All of this finally brings me to my point. Inventions are awesome. I have nothing against the five hundred different types of headphones and new earbuds and Bluetooth technology designed specifically so that people like me have to buy five hundred pairs because I will repeatedly lose them. No problem with that at all. But if we have the time to develop these cutting-edge personal sound systems, why in the world are we neglecting our poopers?

Seriously. Are toilets now that much different from when they were first invented? They put the handle on the back. Whoop-de-do. The most innovative toilet I’ve seen is at an airport in Chicago. The seat cover spins in a circle, passing through some flashing device at the back and supposedly sliding a new seat cover on the ring. Which idiot is falling for that? You’re not going to convince me that some sanitization occurred in the beeping matchbox. I’m not buying it. Literally.

So, to recap, I can buy a pair of headphones that would allow me to sleep through a nuclear blast, but the most modern restroom I’ve ever been in was at the O’Hare airport.

Maybe you’re someone who’s seen the whole “squat toilet” (do not Google) thing, and think that’s great and modern and natural. If I wanted to poop in a hole or pretend to poop in a hole, I would go did a hole.

Maybe you’re someone who thinks toilets are being tweaked and improved right now. To you, I say look at this Kickstarter fund. This is an industry crying for help.

Maybe you’re someone who thinks this is all coming from some sort of deep hurt in my heart. You would be partially correct. Yes, I have broken a fair number of toilet seats in my day. Yes, I did get a large gash from a cracked toilet seat. Yes, I hate public restrooms and have anxiety about the whole (daily) experience. Yes, I once feared that I learned to use the toilet the wrong way (long story). BUT this is about more than just me! This is about progressing as a society by elevating the most basic parts of ourselves.

Now, maybe you’re thinking, Hilary, you seem fired up about this; what are you going to do to be a part of the change?

Nothing. Yes, nothing. I’m not going on a toilet campaign. I’m sorry. I will share my story, but I cannot take up the toilet torch. I just can’t.

Plus, did you read my idea for an online dating website? My toilet inventions would be the worst. (So far they involve a lot of weird suction, which seems dangerous.) I just want the actual inventors out there to work on this, so can we take a few headphones designers off of their task for a bit while they sort this out?

This is what it boils down to: I do not get how we’ve cut a hole in a chair, put some water in it, stuck it in the corner of our house, and said, yeah, that’s good enough.

I say we can do better…

 

Coming this fall: Johns by Dr. Dre.

Two Kinds of Happy

2016-09-06

In one picture, I am twenty-two and way too liberal with my photo filters.

I’m happy that my short hair finally returned to a normal color. I vow to never dye it again. I will break this vow less than a year later.

I’m independent. It feels insanely independent. I have my own apartment without roommates. I already have enough roommate stories. I make crazy slow cooker dishes and plan my meals days in advance. I spend so much time by myself.

I write for school. I write for me. I waste so much time not writing. I blog regularly.

I make friends. Good, life-giving, life-changing friends.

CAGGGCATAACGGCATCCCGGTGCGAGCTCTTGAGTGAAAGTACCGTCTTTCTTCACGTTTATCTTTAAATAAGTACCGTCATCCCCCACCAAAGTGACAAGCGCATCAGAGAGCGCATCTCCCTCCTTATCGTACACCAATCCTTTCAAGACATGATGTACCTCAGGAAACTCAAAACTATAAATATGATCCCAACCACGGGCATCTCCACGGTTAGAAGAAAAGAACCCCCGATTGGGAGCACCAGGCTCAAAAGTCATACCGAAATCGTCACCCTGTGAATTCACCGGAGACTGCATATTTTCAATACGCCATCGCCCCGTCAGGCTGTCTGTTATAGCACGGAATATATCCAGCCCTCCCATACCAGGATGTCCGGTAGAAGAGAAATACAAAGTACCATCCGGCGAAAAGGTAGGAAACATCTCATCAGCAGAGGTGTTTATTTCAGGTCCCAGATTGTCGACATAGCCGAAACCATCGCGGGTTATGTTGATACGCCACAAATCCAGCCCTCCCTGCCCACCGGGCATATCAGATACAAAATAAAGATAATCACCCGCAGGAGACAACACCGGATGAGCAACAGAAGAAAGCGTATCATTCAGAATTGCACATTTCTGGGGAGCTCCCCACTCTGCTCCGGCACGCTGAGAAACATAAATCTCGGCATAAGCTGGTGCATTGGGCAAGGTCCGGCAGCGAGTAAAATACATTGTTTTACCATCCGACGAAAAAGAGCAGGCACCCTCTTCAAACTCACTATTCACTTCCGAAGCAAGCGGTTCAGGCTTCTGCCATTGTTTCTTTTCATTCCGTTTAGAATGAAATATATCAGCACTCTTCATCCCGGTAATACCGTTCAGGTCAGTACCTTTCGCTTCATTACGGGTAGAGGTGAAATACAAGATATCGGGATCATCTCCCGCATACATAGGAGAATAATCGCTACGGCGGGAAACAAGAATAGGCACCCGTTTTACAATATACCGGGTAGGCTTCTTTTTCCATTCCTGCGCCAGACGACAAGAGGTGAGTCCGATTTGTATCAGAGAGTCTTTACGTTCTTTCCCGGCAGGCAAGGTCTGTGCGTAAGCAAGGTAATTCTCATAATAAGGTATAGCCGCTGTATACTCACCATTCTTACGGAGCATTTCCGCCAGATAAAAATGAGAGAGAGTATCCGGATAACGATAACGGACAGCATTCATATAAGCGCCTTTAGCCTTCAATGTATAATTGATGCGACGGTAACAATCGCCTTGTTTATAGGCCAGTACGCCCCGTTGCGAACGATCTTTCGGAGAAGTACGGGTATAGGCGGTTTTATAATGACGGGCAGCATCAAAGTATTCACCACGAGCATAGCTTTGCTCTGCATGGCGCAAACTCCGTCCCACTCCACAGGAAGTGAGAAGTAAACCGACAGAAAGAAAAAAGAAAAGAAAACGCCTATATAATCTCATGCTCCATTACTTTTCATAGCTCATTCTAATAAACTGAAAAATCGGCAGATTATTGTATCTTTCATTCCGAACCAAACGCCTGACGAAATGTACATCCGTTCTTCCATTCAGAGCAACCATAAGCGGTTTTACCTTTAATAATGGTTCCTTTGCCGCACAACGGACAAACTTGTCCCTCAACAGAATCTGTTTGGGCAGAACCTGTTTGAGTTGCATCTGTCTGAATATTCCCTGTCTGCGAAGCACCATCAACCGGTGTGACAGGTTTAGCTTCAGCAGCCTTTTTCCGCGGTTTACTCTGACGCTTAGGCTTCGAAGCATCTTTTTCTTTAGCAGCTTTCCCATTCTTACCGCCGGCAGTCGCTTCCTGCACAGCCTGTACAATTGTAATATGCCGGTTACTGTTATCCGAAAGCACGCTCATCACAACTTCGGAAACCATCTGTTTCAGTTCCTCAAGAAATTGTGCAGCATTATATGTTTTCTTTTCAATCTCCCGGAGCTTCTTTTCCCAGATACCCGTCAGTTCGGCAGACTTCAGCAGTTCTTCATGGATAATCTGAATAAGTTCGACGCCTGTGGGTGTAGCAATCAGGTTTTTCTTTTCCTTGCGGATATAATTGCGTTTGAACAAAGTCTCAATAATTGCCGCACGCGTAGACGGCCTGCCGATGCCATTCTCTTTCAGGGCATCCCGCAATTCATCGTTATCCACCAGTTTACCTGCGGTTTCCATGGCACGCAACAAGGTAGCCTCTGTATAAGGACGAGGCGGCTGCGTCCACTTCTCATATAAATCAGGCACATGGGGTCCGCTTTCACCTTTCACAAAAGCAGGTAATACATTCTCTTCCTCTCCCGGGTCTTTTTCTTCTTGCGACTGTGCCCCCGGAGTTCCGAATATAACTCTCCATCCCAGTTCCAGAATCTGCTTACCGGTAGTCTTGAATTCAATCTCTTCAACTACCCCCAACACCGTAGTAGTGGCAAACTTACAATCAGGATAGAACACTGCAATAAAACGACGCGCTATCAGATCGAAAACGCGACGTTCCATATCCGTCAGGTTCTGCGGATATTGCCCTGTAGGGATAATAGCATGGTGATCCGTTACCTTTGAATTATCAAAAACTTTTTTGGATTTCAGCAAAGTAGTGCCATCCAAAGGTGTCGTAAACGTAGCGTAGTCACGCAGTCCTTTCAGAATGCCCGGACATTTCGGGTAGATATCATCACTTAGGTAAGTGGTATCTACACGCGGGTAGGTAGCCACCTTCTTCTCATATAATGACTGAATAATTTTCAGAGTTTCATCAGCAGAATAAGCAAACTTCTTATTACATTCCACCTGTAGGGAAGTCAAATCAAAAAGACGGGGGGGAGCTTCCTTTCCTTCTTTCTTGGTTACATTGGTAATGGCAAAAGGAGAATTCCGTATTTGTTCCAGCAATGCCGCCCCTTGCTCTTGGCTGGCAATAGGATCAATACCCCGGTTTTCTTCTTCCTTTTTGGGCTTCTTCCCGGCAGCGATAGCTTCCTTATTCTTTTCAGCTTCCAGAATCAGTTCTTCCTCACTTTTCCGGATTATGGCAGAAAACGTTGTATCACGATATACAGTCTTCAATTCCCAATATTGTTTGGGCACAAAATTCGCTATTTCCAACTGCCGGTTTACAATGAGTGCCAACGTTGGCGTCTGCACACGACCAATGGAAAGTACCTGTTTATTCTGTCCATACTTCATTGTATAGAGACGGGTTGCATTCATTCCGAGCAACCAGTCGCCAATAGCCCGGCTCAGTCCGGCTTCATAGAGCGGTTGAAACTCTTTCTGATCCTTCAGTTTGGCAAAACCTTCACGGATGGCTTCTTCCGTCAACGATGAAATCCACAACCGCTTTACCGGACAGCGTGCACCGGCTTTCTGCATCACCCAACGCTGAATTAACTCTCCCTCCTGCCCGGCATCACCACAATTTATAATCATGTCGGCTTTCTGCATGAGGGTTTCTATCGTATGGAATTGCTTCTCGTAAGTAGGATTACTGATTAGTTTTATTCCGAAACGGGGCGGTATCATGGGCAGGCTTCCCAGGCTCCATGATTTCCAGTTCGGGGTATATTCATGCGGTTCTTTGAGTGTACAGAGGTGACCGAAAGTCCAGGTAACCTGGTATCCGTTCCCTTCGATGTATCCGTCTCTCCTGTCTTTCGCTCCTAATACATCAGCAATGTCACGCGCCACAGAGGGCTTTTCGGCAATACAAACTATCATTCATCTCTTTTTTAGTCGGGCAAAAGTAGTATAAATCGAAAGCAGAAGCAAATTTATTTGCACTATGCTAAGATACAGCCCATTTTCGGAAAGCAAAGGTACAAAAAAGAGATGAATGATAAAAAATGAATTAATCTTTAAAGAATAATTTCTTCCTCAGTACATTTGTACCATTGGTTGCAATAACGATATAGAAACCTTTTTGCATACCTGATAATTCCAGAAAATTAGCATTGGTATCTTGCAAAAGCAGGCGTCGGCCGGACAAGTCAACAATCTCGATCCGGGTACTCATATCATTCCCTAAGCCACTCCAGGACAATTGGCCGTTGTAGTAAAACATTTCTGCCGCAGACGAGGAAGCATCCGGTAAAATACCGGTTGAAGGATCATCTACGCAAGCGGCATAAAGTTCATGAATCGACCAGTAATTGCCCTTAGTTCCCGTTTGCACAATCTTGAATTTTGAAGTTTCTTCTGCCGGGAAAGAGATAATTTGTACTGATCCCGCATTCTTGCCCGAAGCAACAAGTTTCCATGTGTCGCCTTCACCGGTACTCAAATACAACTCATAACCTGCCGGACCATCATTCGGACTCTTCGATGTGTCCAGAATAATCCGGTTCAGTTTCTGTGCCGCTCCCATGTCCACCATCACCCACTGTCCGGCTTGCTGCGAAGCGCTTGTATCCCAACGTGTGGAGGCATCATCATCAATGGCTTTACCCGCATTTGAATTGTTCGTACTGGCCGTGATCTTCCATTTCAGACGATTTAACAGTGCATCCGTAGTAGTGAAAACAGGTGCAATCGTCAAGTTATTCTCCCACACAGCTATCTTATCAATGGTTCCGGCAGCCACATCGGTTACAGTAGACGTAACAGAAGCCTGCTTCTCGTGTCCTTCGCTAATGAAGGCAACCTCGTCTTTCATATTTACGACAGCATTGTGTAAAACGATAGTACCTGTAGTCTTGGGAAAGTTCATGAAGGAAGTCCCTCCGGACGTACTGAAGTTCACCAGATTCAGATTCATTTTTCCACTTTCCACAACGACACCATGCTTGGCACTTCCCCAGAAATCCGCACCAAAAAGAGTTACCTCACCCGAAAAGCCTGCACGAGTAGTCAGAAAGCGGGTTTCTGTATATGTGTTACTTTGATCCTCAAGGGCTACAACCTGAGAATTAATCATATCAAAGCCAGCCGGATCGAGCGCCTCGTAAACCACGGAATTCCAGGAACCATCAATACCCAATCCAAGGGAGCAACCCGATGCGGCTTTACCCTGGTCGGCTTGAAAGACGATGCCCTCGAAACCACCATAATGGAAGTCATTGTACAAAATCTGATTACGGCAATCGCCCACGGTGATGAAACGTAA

I spend Sundays with my church family. Entire Sundays of lazing and talking and playing miniature golf.

I see Jill three days a week for eight to twelve hours each day, and I start to realize this friendship should have started a year earlier. Katie sleeps over once a week. When she brings the space heater, I know we’ll always be friends.

They convince me to go to the Big Sur Writing Conference over Google Hangout. I agree and start writing my novel in the middle of class: “Did you see that clown?” I finish the masterpiece four weeks later.

The FAC is born and rocks the conference. Big Sur never heard such impassioned renditions of “Roar.” Jill and I blackout for twenty minutes on the way home in what can only be described as a manic episode.

Everything is possible. Everything is happening.

I live next to the ocean, next to friends, and five minutes away from Matthew McConaughey.

In the other photo, I’m twenty-five.

I’m happy that my hair has returned to its normal color. I vow never to dye it again. I will probably bleach it all before my next birthday.

I teach English to high schoolers. I literally get to talk about stories all day long. I bring in things that I love as often as I can. I show them clips of I Love Lucy; I take polls on the likability of Matt Lauer. (I show them clips of Matt Lauer because they’ve never heard of Matt Lauer, which I’m thinking could be the ultimate insult to Matt Lauer. Please let him know.)

I live with my parents. There is always someone around the house. I’m constantly talking. I try to listen.

There is food everywhere. The fridge is always full. I never plan meals, but I occasionally cook when I feel like it. I don’t know where my slow cooker is.

I attend family cookouts. I update people. I get updated. I remember the names of cousins, of second-cousins, and so-on.

I have a Fitbit. I am mildly interested in my step count and completely obsessed with my sleep pattern.

I have nieces who make me laugh. I play Polly Pockets and board games and tickle monster.

I waste so much time not writing. I never blog, but I renew my domain in the hope this will change. I write on the second (and a half) novel and seventh script sporadically. I think of new ideas constantly. I try to find a rhythm. I don’t do it for class. I do it for me.

Not everything is happening, but everything is still possible.

I live next to the woods, with family, and ten minutes away from Gray’s Cafeteria.